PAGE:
Other platforms include Workplace from Facebook and Slack, recently acquired by software-as-a-service company Salesforce for US$27.7b. Slack is broken into free and paid tiers, with more than a billion messages sent every day on Slack, according to Statista.
Clever collaboration tools
Any collaboration tool you use can’t exist in a vacuum. It must have culture and leadership behind it. Simply telling people to ditch email and use Slack or Microsoft Teams won’t cut it. Many best-of lists are available for guidance, but business leaders in conversation with Company Director suggested the following tools:
- Microsoft Teams
- Workplace from Facebook
- Trello (list-maker)
- Todoist (for to-do applications)
- Asana (organiser/tracker/manager)
- Basecamp (project management/team communication)
So how do you manage a team when much of your business hinges on workplace interactions? Simon Vatcher, managing director Australia and New Zealand for Avaya software, a workplace communications tool supplier, says it’s impossible for management to provide a good customer experience if the business isn’t supplying a great software capability to its employees. Vatcher says the best way to get the most out of your hybrid working staff is to replicate the office experience for working at home, adding it’s important to invest in the right software today, rather than taking a wait and see approach.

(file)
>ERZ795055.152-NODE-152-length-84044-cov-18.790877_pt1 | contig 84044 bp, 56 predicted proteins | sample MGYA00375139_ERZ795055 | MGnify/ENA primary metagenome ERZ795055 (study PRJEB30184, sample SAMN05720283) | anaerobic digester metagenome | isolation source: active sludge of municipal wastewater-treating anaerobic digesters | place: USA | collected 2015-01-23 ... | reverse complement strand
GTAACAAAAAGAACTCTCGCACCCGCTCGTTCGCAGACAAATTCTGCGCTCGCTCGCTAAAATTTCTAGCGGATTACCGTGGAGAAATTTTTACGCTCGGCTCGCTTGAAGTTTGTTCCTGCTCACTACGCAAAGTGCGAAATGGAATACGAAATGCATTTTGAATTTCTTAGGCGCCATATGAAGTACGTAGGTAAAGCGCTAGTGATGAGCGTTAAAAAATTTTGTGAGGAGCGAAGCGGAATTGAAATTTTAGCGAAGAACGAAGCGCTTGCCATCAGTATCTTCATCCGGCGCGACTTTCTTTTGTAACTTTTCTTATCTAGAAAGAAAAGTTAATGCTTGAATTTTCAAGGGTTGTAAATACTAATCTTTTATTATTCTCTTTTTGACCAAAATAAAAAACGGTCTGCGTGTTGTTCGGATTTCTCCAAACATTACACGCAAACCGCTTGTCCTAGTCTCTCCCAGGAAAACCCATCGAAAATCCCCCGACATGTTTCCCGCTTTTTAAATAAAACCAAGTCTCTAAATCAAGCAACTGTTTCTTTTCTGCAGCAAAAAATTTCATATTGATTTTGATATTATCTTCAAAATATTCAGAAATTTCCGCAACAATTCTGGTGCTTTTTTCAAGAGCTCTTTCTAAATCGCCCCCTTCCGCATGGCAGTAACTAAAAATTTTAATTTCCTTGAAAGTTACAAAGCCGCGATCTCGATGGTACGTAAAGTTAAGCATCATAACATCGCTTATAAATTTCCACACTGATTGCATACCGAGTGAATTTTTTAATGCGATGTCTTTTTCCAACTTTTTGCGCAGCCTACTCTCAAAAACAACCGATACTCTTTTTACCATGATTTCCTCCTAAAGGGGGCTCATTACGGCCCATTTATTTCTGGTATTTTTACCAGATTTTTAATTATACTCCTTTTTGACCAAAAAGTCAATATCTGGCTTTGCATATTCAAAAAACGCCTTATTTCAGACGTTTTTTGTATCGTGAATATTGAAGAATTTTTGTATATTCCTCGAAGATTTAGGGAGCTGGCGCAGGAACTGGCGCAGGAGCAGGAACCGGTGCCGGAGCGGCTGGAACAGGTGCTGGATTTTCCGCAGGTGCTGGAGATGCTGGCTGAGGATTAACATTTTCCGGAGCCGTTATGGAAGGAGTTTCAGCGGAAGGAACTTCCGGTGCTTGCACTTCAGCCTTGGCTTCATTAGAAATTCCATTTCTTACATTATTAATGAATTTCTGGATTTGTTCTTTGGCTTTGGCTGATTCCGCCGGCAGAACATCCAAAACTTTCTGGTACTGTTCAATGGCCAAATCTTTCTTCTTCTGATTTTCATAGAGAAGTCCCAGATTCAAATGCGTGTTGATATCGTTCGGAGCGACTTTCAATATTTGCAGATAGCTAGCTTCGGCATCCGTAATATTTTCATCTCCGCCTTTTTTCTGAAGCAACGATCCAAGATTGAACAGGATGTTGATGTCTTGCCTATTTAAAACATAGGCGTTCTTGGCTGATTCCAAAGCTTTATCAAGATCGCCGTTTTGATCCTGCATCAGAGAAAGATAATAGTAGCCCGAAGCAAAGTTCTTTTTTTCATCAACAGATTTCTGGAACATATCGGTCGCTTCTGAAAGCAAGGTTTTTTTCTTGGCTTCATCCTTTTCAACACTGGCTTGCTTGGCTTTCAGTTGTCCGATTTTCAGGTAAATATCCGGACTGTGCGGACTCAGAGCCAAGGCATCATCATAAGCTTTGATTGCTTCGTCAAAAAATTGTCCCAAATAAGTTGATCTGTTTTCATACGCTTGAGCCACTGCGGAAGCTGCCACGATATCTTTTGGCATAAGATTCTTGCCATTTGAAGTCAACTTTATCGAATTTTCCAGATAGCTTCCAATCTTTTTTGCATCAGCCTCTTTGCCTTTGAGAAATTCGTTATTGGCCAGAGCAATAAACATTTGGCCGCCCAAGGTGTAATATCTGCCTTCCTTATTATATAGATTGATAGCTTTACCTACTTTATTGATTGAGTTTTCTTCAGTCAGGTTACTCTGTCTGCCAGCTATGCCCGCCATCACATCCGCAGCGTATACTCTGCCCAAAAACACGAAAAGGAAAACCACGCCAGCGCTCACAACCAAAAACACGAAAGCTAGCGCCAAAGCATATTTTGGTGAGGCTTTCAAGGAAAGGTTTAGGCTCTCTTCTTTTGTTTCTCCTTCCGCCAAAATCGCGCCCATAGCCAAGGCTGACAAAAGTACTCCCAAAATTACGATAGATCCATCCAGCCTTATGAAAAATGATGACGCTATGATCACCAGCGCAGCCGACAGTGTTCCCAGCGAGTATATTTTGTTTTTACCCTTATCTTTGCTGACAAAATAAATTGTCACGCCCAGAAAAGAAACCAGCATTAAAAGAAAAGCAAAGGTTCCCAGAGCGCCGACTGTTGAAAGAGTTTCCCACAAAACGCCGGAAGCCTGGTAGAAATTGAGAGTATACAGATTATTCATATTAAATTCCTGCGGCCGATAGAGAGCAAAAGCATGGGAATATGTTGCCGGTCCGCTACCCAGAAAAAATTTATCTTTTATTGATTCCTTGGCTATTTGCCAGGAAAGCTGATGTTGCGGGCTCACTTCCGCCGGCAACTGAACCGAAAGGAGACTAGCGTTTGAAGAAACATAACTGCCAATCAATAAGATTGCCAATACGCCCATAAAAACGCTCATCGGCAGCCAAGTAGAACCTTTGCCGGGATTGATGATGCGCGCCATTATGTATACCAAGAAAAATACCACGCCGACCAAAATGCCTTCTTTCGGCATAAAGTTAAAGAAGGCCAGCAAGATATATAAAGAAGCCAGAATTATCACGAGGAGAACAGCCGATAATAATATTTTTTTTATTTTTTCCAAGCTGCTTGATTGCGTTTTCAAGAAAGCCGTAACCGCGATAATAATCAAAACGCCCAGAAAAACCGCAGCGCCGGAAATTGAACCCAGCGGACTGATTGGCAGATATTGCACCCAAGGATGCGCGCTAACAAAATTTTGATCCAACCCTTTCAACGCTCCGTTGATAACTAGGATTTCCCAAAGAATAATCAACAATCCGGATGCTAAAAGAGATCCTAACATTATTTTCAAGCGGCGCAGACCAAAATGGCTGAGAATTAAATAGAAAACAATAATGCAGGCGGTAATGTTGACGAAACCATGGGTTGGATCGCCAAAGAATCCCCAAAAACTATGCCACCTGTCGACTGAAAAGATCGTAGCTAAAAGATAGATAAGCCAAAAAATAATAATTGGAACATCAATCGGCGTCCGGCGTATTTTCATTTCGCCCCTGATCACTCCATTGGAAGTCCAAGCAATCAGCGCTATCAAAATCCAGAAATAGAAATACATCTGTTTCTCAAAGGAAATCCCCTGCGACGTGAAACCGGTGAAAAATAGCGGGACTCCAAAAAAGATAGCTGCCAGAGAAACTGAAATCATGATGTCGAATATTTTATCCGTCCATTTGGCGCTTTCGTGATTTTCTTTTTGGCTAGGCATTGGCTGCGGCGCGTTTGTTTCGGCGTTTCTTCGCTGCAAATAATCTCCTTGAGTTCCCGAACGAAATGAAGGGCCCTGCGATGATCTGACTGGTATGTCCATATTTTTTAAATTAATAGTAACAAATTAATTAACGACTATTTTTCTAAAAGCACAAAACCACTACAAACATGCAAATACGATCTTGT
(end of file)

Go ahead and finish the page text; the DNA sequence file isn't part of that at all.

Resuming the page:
“It’s not going to go back,” says Vatcher. “Have the flexibility to adjust your workforce and tools as time goes on, because those that delay will be left behind in this new flexible world of work.”
Flexibility also runs both ways, observes Alexandra Tselios, founder and CEO of The Big Smoke, a company that offers publicity services and publishes an online magazine. She says if a company is willing to provide its staff with the ability to, say, drop children at childcare, go to a doctor’s appointment or look after elderly relatives, then the staff member also must be willing to go onto a Zoom call at 7pm, or log in early to get the day started before taking care of personal responsibilities.
“The onus is on staff to perform because they are working from home,” says Tselios. “I only care about outcomes, the hours are less important to me. It’s about getting the job done and taking care of your KPIs. If you need to drop the kids off at school, that’s fine, however, you also need to be able to meet the requirements of your job.”
For Tselios, the shift to a hybrid work environment has required The Big Smoke to tighten its processes and rely on something everyone was familiar with: Facebook Messenger. “For a long time, it was hard to manage — so we doubled down on software,” she says.